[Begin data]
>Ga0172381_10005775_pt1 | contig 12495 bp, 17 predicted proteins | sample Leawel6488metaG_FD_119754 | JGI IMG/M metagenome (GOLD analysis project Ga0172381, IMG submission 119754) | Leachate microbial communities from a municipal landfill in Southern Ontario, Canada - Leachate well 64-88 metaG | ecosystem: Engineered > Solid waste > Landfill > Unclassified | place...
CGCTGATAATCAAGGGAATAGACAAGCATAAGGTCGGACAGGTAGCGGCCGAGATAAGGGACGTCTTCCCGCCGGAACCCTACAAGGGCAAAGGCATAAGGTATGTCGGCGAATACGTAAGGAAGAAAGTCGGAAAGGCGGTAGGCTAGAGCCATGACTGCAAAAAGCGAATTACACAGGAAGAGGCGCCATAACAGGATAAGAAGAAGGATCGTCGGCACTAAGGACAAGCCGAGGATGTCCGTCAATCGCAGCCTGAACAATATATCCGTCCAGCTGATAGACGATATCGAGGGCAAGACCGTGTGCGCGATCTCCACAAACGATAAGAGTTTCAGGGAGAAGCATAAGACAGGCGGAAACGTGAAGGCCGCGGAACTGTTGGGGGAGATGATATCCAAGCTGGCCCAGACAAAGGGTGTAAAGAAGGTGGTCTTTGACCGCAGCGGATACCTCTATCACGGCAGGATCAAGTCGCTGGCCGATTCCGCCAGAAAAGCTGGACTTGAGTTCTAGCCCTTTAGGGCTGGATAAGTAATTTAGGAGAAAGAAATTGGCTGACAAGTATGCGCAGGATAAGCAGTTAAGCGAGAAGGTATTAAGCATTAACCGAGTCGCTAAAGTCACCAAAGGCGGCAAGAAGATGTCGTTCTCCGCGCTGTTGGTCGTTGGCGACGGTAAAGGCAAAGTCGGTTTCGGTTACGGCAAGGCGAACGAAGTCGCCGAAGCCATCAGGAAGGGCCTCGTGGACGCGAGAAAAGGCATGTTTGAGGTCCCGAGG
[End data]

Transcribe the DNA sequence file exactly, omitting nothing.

>Ga0172381_10005775_pt1 | contig 12495 bp, 17 predicted proteins | sample Leawel6488metaG_FD_119754 | JGI IMG/M metagenome (GOLD analysis project Ga0172381, IMG submission 119754) | Leachate microbial communities from a municipal landfill in Southern Ontario, Canada - Leachate well 64-88 metaG | ecosystem: Engineered > Solid waste > Landfill > Unclassified | place...
CGCTGATAATCAAGGGAATAGACAAGCATAAGGTCGGACAGGTAGCGGCCGAGATAAGGGACGTCTTCCCGCCGGAACCCTACAAGGGCAAAGGCATAAGGTATGTCGGCGAATACGTAAGGAAGAAAGTCGGAAAGGCGGTAGGCTAGAGCCATGACTGCAAAAAGCGAATTACACAGGAAGAGGCGCCATAACAGGATAAGAAGAAGGATCGTCGGCACTAAGGACAAGCCGAGGATGTCCGTCAATCGCAGCCTGAACAATATATCCGTCCAGCTGATAGACGATATCGAGGGCAAGACCGTGTGCGCGATCTCCACAAACGATAAGAGTTTCAGGGAGAAGCATAAGACAGGCGGAAACGTGAAGGCCGCGGAACTGTTGGGGGAGATGATATCCAAGCTGGCCCAGACAAAGGGTGTAAAGAAGGTGGTCTTTGACCGCAGCGGATACCTCTATCACGGCAGGATCAAGTCGCTGGCCGATTCCGCCAGAAAAGCTGGACTTGAGTTCTAGCCCTTTAGGGCTGGATAAGTAATTTAGGAGAAAGAAATTGGCTGACAAGTATGCGCAGGATAAGCAGTTAAGCGAGAAGGTATTAAGCATTAACCGAGTCGCTAAAGTCACCAAAGGCGGCAAGAAGATGTCGTTCTCCGCGCTGTTGGTCGTTGGCGACGGTAAAGGCAAAGTCGGTTTCGGTTACGGCAAGGCGAACGAAGTCGCCGAAGCCATCAGGAAGGGCCTCGTGGACGCGAGAAAAGGCATGTTTGAGGTCCCGAGG